Ecocity plan pro-neighborhood
Berkeley should include ALL FOUR provisions of the proposed Ecocity Amendment in its’ General Plan update. Fears that the EcoAmendment would transform Berkeley into a glorified farm hostile to adequate housing, neighborhood integrity, and historic preservation are rendered groundless by a reasonably awake reading of the actual Amendment or a conversation with its sponsors.
A significant net increase in affordable and market-rate housing as part of a viable, lively, diverse, “mixed-income/mixed-use,” and transit-oriented development downtown, as well as in other districts, would appear to be a cornerstone of the amendment, if what I’m reading is English in Policy Provision No. 3.
And homeowners in Berkeley can relax – Policy No. 4 charts a course of gradual, voluntary, market-driven conversion of certain creek corridors and likely park and community garden sites into urban greenspace, which ought to add to surrounding residential property values. It is not out to destroy the value of single-family homes, or gobble up our cozy neighborhoods. On the contrary, we’d gain a number of additional assets in the mold of the Karl Linn Community Garden and Strawberry Creek Park.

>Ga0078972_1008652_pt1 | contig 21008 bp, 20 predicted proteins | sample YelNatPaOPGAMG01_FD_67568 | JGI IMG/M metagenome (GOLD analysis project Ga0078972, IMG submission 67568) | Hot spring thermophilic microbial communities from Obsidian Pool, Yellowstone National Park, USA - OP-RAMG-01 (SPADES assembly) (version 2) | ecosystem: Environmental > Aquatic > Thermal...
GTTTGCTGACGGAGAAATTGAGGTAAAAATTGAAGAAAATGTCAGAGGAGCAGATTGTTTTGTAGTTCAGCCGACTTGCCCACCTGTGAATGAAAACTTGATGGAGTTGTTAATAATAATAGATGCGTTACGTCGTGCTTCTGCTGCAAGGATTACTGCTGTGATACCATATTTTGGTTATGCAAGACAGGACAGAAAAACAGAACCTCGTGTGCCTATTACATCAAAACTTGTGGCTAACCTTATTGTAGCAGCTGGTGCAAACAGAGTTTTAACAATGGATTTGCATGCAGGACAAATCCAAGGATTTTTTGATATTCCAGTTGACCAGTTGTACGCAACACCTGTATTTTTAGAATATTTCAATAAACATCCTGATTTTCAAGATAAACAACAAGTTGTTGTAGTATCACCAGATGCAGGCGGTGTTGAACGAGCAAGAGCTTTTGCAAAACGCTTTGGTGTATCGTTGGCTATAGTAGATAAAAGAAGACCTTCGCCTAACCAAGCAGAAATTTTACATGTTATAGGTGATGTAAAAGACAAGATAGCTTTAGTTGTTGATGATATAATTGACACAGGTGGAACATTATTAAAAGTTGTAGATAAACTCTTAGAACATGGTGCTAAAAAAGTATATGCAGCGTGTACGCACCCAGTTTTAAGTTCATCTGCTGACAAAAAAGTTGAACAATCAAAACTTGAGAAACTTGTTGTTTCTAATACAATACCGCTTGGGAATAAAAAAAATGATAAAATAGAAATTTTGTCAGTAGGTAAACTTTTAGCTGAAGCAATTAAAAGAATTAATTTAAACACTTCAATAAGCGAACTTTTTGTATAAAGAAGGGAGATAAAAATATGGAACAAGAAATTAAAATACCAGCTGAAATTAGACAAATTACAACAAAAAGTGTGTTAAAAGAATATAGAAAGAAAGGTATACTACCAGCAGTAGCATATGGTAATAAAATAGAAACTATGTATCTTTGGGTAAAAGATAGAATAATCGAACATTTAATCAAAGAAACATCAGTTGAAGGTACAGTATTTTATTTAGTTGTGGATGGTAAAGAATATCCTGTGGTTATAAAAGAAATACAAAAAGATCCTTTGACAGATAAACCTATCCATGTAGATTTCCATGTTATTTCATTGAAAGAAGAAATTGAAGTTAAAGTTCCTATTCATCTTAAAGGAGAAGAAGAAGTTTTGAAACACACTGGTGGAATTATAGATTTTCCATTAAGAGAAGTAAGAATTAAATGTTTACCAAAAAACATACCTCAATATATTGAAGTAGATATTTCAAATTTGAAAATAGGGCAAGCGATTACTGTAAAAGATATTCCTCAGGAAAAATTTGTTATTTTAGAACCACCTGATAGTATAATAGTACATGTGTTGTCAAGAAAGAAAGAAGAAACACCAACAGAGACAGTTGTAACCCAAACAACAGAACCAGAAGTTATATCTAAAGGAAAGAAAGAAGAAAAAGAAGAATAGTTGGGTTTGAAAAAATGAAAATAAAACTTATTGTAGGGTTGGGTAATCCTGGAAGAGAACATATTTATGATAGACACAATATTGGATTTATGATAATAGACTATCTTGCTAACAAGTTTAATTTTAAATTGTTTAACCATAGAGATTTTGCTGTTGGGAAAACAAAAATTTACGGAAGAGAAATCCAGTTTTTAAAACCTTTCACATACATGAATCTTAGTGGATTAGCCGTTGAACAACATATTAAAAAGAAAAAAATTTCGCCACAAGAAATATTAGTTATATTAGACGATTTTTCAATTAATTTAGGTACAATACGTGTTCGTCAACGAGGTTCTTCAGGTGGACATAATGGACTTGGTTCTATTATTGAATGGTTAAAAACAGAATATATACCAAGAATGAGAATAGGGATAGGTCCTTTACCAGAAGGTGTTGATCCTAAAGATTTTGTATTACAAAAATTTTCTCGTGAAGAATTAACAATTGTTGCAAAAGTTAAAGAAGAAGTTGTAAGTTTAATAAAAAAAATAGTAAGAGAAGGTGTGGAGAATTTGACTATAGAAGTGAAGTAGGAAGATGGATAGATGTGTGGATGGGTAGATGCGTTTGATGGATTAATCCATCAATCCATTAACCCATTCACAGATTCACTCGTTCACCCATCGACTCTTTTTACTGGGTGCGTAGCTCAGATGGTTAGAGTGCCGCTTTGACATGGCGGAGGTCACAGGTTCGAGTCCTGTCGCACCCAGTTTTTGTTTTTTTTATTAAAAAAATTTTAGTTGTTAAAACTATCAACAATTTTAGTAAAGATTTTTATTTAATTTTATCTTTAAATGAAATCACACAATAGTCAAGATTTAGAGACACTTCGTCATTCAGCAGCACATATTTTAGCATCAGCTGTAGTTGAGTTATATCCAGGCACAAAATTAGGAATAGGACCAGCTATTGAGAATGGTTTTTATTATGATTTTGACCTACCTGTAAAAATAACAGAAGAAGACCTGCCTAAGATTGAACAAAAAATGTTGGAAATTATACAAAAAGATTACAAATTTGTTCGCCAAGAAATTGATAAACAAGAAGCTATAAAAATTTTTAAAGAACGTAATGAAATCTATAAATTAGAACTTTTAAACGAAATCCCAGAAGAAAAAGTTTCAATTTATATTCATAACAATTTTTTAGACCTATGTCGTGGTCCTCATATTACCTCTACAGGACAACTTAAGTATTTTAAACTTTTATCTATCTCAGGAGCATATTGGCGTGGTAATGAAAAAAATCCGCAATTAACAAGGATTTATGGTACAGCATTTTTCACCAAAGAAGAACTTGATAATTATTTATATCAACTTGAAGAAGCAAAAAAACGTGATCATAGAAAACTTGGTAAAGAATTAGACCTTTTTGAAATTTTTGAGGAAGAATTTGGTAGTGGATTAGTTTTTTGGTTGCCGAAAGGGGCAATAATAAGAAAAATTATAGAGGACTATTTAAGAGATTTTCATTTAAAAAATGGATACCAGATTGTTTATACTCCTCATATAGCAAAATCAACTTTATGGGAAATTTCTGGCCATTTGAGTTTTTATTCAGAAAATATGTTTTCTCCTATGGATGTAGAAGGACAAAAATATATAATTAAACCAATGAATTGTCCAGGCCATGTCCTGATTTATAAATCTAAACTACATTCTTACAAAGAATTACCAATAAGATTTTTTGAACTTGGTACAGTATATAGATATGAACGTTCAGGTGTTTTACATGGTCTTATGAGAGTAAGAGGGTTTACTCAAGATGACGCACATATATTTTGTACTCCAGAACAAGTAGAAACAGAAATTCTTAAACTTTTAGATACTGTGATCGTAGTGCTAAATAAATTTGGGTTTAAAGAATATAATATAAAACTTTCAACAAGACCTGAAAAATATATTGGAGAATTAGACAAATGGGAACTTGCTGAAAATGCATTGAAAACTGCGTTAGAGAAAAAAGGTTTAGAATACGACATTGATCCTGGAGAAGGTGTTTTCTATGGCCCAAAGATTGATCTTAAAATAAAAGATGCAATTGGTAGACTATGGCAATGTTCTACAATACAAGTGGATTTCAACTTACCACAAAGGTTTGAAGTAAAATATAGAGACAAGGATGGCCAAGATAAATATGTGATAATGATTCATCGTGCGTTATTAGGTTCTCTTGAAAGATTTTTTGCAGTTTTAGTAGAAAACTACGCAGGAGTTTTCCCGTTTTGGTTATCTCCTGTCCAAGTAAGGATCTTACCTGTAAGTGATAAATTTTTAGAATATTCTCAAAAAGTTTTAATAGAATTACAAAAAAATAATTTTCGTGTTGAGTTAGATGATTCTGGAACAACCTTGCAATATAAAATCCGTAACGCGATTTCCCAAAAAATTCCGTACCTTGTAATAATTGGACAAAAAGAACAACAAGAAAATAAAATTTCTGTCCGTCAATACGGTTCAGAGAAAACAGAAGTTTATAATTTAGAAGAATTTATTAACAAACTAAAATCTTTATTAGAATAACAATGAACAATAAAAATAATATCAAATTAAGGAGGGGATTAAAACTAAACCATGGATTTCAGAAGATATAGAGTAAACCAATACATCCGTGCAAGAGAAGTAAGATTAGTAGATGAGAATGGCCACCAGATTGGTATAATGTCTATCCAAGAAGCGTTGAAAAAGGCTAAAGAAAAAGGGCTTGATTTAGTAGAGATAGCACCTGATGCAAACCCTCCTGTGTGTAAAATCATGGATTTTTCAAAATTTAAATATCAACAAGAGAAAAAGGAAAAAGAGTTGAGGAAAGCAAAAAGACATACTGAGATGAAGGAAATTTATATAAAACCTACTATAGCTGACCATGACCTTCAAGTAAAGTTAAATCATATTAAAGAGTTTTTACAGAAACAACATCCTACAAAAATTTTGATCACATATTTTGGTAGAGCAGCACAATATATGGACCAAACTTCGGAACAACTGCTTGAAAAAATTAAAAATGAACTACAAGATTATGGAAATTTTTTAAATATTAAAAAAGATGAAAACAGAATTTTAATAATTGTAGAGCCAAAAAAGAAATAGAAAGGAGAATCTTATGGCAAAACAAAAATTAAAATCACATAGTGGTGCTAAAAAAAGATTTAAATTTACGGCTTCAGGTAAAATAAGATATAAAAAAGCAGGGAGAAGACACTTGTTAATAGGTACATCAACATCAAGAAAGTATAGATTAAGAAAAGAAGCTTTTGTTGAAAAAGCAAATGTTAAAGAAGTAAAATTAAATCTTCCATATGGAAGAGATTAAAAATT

No, the EcoAmendment doesn’t seem to be out to assassinate our architectural heritage. The preservation and re-use of our John Galen Howards, Julia Morgans, and other historic buildings is readily acknowledged to be desirable and completely consistent with ecological redevelopment by none other than Richard Register and Kirstin Miller, principals in the EcoAmendment’s parent organization, Ecocity Builders.
How do I know all this? I actually read the EcoAmendment myself.